Dental Tips Blog


Three Causes of Gum Recession

Posted in Gum Disease

Gum recession can cause tooth sensitivity and esthetic concerns. As gums recede, they also jeopardize the health of your mouth. If there isn’t enough healthy tissue and bone around your tooth, it can become mobile and even fall out. Knowing how to prevent and halt gum recession is important.

Gum disease

Periodontal disease causes gum tissue to detach from the teeth, as well as bone loss. As a side effect, gum tissue often creeps down the root of the tooth, leaving it exposed. People with gum disease typically begin experiencing symptoms of food packing, bleeding, and tenderness. 

Tobacco use

Smokeless tobacco use can cause aggressive gum recession in areas where the tobacco is held in the mouth. Even with moving the tobacco from place to place, the gums can experience recession. Cigarette use can cause other symptoms of gum disease to go unnoticed until recession begins to occur. 

Aggressive toothbrushing

Have you been told to brush with a soft toothbrush? That’s because using a medium or hard bristled brush can actually damage your gum tissue. Even scrubbing too hard with a soft brush can create irreversible enamel abrasion as well as gum recession. Stick with a gentle brush and apply only a light amount of pressure, making short strokes on one or two teeth at a time.

Since gum recession is irreversible, some people may find themselves in need of having a gum graft. Grafting helps to re-cover severe areas of recession. Smaller areas may have tooth colored bonding placed instead. If you’ve noticed recession, no matter how small, it’s time to see your dentist!

Posted on behalf of Dr. Virginia Kirkland, North Point Periodontics



Are All Electric Toothbrushes Created Equal?

Posted in Periodontics

You’ve probably heard that electric toothbrushes clean the teeth better than manual toothbrushes. If you’ve decided to purchase an electric brush, you may now be wondering if a certain type of brush is better than another. The designs, prices, and features of electric toothbrushes can vary greatly, so you’ll want to make an informed decision about your investment.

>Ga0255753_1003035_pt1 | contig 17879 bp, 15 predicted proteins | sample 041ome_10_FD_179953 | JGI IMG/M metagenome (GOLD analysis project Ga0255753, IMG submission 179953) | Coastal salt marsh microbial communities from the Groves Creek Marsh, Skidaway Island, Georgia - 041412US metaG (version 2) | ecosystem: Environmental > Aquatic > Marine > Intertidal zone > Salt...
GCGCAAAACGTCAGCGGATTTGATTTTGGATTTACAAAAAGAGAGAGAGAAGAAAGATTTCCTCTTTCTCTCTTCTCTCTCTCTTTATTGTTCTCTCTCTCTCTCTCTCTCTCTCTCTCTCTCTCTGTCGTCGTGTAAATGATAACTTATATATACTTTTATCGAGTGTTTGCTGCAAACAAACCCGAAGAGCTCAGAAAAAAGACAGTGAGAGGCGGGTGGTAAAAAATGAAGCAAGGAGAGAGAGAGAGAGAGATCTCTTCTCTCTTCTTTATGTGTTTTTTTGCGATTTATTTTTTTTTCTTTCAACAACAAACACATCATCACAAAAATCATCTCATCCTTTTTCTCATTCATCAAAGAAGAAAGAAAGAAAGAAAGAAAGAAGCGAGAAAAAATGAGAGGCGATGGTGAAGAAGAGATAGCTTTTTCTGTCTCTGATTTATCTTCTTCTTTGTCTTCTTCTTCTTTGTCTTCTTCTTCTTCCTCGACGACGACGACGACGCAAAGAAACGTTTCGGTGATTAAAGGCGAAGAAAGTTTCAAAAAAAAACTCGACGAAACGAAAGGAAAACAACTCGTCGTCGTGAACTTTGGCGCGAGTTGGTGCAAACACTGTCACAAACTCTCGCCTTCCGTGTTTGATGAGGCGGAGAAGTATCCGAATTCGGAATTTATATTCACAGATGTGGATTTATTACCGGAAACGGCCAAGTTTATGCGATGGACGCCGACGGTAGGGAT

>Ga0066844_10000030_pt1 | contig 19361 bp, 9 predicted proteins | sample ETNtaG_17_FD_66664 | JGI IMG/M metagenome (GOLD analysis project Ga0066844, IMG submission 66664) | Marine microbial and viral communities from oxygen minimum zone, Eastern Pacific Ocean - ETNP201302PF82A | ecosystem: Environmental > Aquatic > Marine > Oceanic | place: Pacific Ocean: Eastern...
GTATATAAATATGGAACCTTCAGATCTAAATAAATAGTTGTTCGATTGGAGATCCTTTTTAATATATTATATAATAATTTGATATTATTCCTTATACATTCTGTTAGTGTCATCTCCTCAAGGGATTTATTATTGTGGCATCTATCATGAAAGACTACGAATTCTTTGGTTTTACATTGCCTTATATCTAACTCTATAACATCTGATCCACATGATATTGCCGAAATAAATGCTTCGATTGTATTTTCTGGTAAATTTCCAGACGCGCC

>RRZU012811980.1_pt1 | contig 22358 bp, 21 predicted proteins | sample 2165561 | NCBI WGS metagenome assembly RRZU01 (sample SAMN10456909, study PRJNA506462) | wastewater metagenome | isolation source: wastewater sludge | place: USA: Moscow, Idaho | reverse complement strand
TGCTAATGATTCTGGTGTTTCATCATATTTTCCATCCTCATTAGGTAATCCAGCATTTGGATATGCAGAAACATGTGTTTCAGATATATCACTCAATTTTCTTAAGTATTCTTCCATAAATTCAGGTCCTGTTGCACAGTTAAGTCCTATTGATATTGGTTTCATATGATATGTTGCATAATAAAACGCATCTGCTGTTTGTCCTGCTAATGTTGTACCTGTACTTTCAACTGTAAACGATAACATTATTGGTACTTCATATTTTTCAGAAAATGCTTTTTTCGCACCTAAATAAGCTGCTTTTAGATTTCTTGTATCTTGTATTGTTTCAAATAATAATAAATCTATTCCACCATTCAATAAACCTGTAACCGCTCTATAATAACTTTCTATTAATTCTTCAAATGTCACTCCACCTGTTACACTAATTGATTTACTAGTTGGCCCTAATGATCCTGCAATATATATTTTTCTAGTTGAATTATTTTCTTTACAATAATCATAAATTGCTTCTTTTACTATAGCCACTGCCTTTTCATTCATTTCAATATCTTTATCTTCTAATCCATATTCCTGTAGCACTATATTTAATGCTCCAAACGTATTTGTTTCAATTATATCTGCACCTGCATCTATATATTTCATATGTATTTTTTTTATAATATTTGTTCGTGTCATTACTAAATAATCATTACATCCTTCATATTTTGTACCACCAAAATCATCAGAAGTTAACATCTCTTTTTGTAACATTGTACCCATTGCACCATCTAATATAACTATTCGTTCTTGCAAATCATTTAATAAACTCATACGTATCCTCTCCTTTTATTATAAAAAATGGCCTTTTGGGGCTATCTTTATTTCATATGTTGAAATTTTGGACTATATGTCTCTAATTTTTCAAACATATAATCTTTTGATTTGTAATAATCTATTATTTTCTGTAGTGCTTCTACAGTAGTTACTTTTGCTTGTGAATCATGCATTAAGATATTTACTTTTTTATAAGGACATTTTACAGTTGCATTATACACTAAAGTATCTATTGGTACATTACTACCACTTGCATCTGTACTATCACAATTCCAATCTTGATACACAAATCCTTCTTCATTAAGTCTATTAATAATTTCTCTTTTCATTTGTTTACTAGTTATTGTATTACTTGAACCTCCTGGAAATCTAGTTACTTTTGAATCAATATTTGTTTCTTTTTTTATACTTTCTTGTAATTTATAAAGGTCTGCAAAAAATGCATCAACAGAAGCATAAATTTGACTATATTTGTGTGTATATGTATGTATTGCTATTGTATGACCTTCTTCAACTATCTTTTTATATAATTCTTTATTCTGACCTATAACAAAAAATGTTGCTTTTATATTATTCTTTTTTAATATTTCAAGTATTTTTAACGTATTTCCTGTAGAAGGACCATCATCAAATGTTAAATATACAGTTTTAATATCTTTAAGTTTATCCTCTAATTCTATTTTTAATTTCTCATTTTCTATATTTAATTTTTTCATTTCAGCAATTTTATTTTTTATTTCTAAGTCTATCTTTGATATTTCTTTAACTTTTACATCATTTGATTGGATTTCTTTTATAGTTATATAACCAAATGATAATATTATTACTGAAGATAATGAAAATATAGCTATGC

The first thing a person should look for when purchasing an electric toothbrush is the quality of the bristles. A stiff-bristled brush will not clean the teeth any better, it will only cause excessive abrasion to the teeth and irritation to the gum tissue. Gum recession may be a result which often requires gum graft surgery. Instead, select a soft bristled brush. As bristles wear out over a few months, a high-quality brush will feature interchangeable heads that can be replaced.

Choose a brush that is the appropriate size. A larger toothbrush head won’t clean more teeth at a time, it will just make it difficult to clean teeth in narrow areas of the mouth. Focus on brushing 2 teeth at a time, and choose a brush head in that width.

You will get what you pay for! Most economy priced electric brushes will not last as long or do a poorer job at removing plaque from the teeth. Consider looking up clinical studies on your top 3 brush picks, to see which one cleans the teeth best.

Do you want to be able to share the brush with another person? Some brands make interchangeable heads that can easily be switched out between siblings or spouses.

No matter how much you spend on an electric brush, you should be brushing for a minimum of two minutes twice a day. The brush doesn’t mean you can brush faster, it just means you’ll brush more efficiently!

Posted on behalf of Dr. Virginia Kirkland, North Point Periodontics



Gum Recession Treatments

Posted in Gum Disease

Recession of the gums is the condition that involves loss of attached gum tissue at healthy levels along the smile. Rather, the gum tissue begins to creep slowly down the root of the tooth, exposing areas of the tooth that were not designed to withstand outside environment as well as compromise the stability of the tooth. As a result, areas of recession can result in tooth mobility, sensitivity, and tooth decay.

Gum recession can occur for a variety of reasons. Some of the main causes include gum disease, orthodontics, aggressive toothbrushing, use of smokeless tobacco, and oral piercings. Basically, disease, irritation, or accelerated movement can cause the gums to creep further down.